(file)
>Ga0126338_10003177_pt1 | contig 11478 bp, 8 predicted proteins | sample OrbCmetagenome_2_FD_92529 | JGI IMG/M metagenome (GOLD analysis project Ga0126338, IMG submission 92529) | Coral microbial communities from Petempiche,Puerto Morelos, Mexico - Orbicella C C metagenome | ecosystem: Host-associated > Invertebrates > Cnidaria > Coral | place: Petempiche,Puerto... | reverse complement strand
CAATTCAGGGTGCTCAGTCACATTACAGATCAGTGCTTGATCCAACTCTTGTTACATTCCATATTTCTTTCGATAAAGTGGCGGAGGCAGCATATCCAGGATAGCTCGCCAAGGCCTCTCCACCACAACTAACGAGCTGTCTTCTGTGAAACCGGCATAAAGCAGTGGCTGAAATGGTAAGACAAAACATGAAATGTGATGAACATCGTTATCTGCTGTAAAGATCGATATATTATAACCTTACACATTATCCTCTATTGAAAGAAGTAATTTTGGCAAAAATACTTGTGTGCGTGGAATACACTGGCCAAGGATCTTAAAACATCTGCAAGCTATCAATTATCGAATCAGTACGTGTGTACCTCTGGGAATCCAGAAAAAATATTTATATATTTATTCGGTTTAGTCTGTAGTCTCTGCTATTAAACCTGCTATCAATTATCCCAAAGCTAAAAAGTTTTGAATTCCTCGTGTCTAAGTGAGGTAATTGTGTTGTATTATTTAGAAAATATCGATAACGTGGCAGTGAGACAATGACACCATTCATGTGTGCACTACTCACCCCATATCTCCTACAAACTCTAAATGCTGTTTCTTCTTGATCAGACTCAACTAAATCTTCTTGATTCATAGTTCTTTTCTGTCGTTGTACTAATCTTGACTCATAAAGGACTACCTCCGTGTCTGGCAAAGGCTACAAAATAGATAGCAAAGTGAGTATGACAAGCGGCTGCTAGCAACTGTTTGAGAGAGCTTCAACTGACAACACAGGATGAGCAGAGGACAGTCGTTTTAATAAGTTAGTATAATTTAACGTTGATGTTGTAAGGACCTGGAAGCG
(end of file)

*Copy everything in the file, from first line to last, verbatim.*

>Ga0126338_10003177_pt1 | contig 11478 bp, 8 predicted proteins | sample OrbCmetagenome_2_FD_92529 | JGI IMG/M metagenome (GOLD analysis project Ga0126338, IMG submission 92529) | Coral microbial communities from Petempiche,Puerto Morelos, Mexico - Orbicella C C metagenome | ecosystem: Host-associated > Invertebrates > Cnidaria > Coral | place: Petempiche,Puerto... | reverse complement strand
CAATTCAGGGTGCTCAGTCACATTACAGATCAGTGCTTGATCCAACTCTTGTTACATTCCATATTTCTTTCGATAAAGTGGCGGAGGCAGCATATCCAGGATAGCTCGCCAAGGCCTCTCCACCACAACTAACGAGCTGTCTTCTGTGAAACCGGCATAAAGCAGTGGCTGAAATGGTAAGACAAAACATGAAATGTGATGAACATCGTTATCTGCTGTAAAGATCGATATATTATAACCTTACACATTATCCTCTATTGAAAGAAGTAATTTTGGCAAAAATACTTGTGTGCGTGGAATACACTGGCCAAGGATCTTAAAACATCTGCAAGCTATCAATTATCGAATCAGTACGTGTGTACCTCTGGGAATCCAGAAAAAATATTTATATATTTATTCGGTTTAGTCTGTAGTCTCTGCTATTAAACCTGCTATCAATTATCCCAAAGCTAAAAAGTTTTGAATTCCTCGTGTCTAAGTGAGGTAATTGTGTTGTATTATTTAGAAAATATCGATAACGTGGCAGTGAGACAATGACACCATTCATGTGTGCACTACTCACCCCATATCTCCTACAAACTCTAAATGCTGTTTCTTCTTGATCAGACTCAACTAAATCTTCTTGATTCATAGTTCTTTTCTGTCGTTGTACTAATCTTGACTCATAAAGGACTACCTCCGTGTCTGGCAAAGGCTACAAAATAGATAGCAAAGTGAGTATGACAAGCGGCTGCTAGCAACTGTTTGAGAGAGCTTCAACTGACAACACAGGATGAGCAGAGGACAGTCGTTTTAATAAGTTAGTATAATTTAACGTTGATGTTGTAAGGACCTGGAAGCG